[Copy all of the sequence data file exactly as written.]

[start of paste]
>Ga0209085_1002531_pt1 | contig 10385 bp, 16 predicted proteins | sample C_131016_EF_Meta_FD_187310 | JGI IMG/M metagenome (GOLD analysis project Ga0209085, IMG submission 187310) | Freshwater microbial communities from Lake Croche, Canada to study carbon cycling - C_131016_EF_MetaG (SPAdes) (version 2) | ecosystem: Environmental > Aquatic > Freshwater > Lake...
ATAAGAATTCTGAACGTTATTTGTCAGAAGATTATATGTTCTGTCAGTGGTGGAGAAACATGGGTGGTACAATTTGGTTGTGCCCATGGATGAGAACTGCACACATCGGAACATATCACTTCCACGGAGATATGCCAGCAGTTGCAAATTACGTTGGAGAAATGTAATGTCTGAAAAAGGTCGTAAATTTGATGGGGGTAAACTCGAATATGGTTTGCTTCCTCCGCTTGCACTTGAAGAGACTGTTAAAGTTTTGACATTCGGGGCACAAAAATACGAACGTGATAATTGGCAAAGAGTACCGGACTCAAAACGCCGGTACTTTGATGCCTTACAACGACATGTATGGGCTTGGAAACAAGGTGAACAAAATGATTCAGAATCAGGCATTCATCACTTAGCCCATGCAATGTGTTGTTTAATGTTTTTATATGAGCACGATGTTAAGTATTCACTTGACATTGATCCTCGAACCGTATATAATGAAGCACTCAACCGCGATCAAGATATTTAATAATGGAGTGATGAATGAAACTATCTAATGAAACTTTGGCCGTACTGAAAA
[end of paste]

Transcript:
>Ga0209085_1002531_pt1 | contig 10385 bp, 16 predicted proteins | sample C_131016_EF_Meta_FD_187310 | JGI IMG/M metagenome (GOLD analysis project Ga0209085, IMG submission 187310) | Freshwater microbial communities from Lake Croche, Canada to study carbon cycling - C_131016_EF_MetaG (SPAdes) (version 2) | ecosystem: Environmental > Aquatic > Freshwater > Lake...
ATAAGAATTCTGAACGTTATTTGTCAGAAGATTATATGTTCTGTCAGTGGTGGAGAAACATGGGTGGTACAATTTGGTTGTGCCCATGGATGAGAACTGCACACATCGGAACATATCACTTCCACGGAGATATGCCAGCAGTTGCAAATTACGTTGGAGAAATGTAATGTCTGAAAAAGGTCGTAAATTTGATGGGGGTAAACTCGAATATGGTTTGCTTCCTCCGCTTGCACTTGAAGAGACTGTTAAAGTTTTGACATTCGGGGCACAAAAATACGAACGTGATAATTGGCAAAGAGTACCGGACTCAAAACGCCGGTACTTTGATGCCTTACAACGACATGTATGGGCTTGGAAACAAGGTGAACAAAATGATTCAGAATCAGGCATTCATCACTTAGCCCATGCAATGTGTTGTTTAATGTTTTTATATGAGCACGATGTTAAGTATTCACTTGACATTGATCCTCGAACCGTATATAATGAAGCACTCAACCGCGATCAAGATATTTAATAATGGAGTGATGAATGAAACTATCTAATGAAACTTTGGCCGTACTGAAAA